It seems that only natural disasters happen suddenly. Man-made ones begin small. The EU is adopting policies that secretly allow the police to hack into personal computers anywhere, at any time, for any reason – all without any judicial oversight, which would be the start of a man-made disaster.
According to the TimesOnline:
The hacking is known as “remote searching”. It allows police or MI5 officers who may be hundreds of miles away to examine covertly the hard drive of someone’s PC at his home, office or hotel room.
Material gathered in this way includes the content of all e-mails, web-browsing habits and instant messaging.
Under the Brussels edict, police across the EU have been given the green light to expand the implementation of a rarely used power involving warrantless intrusive surveillance of private property. The strategy will allow French, German and other EU forces to ask British officers to hack into someone’s UK computer and pass over any material gleaned.
Make no mistake – this is the equivalent of the police knocking down your door and entering your house at any time.
The West is struggling to find ways to combat terrorism, which is arguably the result of globalism. The rise of China, India and the EU is creating a multi-polar world during a time when national and regional interests are jockeying for power in an evolving global power structure. Blatantly, some are taking advantage of the situation to consolidate power in unprecedented ways.
What about the technology? According to the same article:
Richard Clayton, a researcher at Cambridge University’s computer laboratory, said that remote searches had been possible since 1994, although they were very rare. An amendment to the Computer Misuse Act 1990 made hacking legal if it was authorised and carried out by the state.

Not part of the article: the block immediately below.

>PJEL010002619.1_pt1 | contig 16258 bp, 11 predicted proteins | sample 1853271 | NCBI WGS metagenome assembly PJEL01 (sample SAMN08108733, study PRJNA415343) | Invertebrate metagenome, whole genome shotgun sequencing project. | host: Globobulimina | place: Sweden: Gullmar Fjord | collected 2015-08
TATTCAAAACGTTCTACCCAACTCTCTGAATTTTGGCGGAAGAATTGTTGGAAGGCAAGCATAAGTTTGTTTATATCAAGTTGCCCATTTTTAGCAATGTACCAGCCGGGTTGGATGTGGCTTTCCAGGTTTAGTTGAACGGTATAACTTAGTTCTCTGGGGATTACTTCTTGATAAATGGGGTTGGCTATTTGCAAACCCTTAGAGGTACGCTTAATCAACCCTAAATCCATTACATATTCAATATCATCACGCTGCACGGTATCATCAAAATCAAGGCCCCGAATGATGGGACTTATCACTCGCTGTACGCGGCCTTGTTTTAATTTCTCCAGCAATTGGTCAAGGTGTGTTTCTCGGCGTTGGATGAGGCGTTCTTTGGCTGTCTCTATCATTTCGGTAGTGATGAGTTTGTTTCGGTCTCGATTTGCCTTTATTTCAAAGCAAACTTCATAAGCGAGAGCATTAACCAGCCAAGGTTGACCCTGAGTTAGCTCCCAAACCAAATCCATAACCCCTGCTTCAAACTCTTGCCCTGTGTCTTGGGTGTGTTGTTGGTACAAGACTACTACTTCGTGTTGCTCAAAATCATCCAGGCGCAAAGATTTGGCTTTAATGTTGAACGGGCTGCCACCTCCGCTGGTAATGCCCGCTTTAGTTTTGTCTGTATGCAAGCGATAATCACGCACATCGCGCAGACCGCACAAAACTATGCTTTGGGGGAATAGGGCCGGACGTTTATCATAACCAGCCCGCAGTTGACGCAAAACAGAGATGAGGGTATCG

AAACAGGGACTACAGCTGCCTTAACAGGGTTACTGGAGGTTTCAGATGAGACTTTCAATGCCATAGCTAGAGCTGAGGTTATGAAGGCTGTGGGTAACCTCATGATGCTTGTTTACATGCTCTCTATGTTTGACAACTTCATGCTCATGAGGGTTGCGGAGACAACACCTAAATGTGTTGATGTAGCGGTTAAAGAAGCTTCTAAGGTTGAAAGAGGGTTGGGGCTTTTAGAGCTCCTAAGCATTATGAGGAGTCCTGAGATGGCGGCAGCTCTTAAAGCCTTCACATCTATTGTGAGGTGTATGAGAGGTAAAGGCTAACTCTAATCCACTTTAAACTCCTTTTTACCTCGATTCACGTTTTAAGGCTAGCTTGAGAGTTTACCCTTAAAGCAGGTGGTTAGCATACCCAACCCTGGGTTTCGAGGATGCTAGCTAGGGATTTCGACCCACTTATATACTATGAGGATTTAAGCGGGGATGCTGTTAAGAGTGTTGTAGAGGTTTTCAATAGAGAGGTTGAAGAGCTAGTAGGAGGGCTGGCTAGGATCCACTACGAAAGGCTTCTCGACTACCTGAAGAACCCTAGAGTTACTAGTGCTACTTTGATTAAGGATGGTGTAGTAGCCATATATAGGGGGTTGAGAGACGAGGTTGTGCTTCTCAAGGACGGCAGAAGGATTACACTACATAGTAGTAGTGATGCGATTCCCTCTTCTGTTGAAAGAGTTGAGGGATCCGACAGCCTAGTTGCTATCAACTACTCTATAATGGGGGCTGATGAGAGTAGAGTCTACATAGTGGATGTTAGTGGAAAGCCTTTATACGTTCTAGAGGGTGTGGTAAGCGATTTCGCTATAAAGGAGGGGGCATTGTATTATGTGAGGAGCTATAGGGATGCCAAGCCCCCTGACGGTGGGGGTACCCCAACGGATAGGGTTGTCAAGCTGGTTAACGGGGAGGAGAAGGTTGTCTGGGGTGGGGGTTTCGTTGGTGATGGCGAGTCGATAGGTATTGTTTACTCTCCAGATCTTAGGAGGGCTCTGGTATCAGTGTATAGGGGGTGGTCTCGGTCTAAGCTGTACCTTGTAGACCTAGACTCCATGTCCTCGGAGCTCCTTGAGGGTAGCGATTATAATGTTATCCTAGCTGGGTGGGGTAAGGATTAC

He said the authorities could break into a suspect’s home or office and insert a “key-logging” device into an individual’s computer. This would collect and, if necessary, transmit details of all the suspect’s keystrokes. “It’s just like putting a secret camera in someone’s living room,” he said.
Now THAT’S bloody Orwellian by definition. Doubtless, the likes of Norton and McAfee will be directed to ignore these keyloggers a priori.
Police might also send an e-mail to a suspect’s computer. The message would include an attachment that contained a virus or “malware”. If the attachment was opened, the remote search facility would be covertly activated. Alternatively, police could park outside a suspect’s home and hack into his or her hard drive using the wireless network.
Police say that such methods are necessary to investigate suspects who use cyberspace to carry out crimes. These include paedophiles, internet fraudsters, identity thieves and terrorists.
The obvious flaw in this pale excuse is that a criminal investigation is a formal process that is presumably initiated for cause. The new police powers are not governed by cause, and lack any safeguards against abuse like random fishing expeditions.
The sum of all our PC-based activities has been labeled as the “Digital Self.” This electronic shadow of a human being is at risk, not by hackers, but by the people who are presumably there to serve and protect. When one considers the amount of information about a person, from financial information to medical history to online searches, the power held by the state not bound by law is as staggering as it is unacceptable.
Simply put, Europeans are being conditioned to surrender their privacy and consequently their control. It’s the Digital Age’s equivalent to the 1930s. No amassing of tanks and ships, but the increase in power of the state’s intrusiveness into people’s lives.
Do you have anything on your PC that you don’t want visible to some bureaucrat? With storage becoming infinitely cheap, governments can maintain a copy of your digital self and comb through it at will. All your purchases, searches, web surfing and correspondence can all be stored. Such omniscience in the hands of flawed human beings is a disaster to human freedom far more pervasive than Nazi Germany ever was. And, like that disaster, it begins small.
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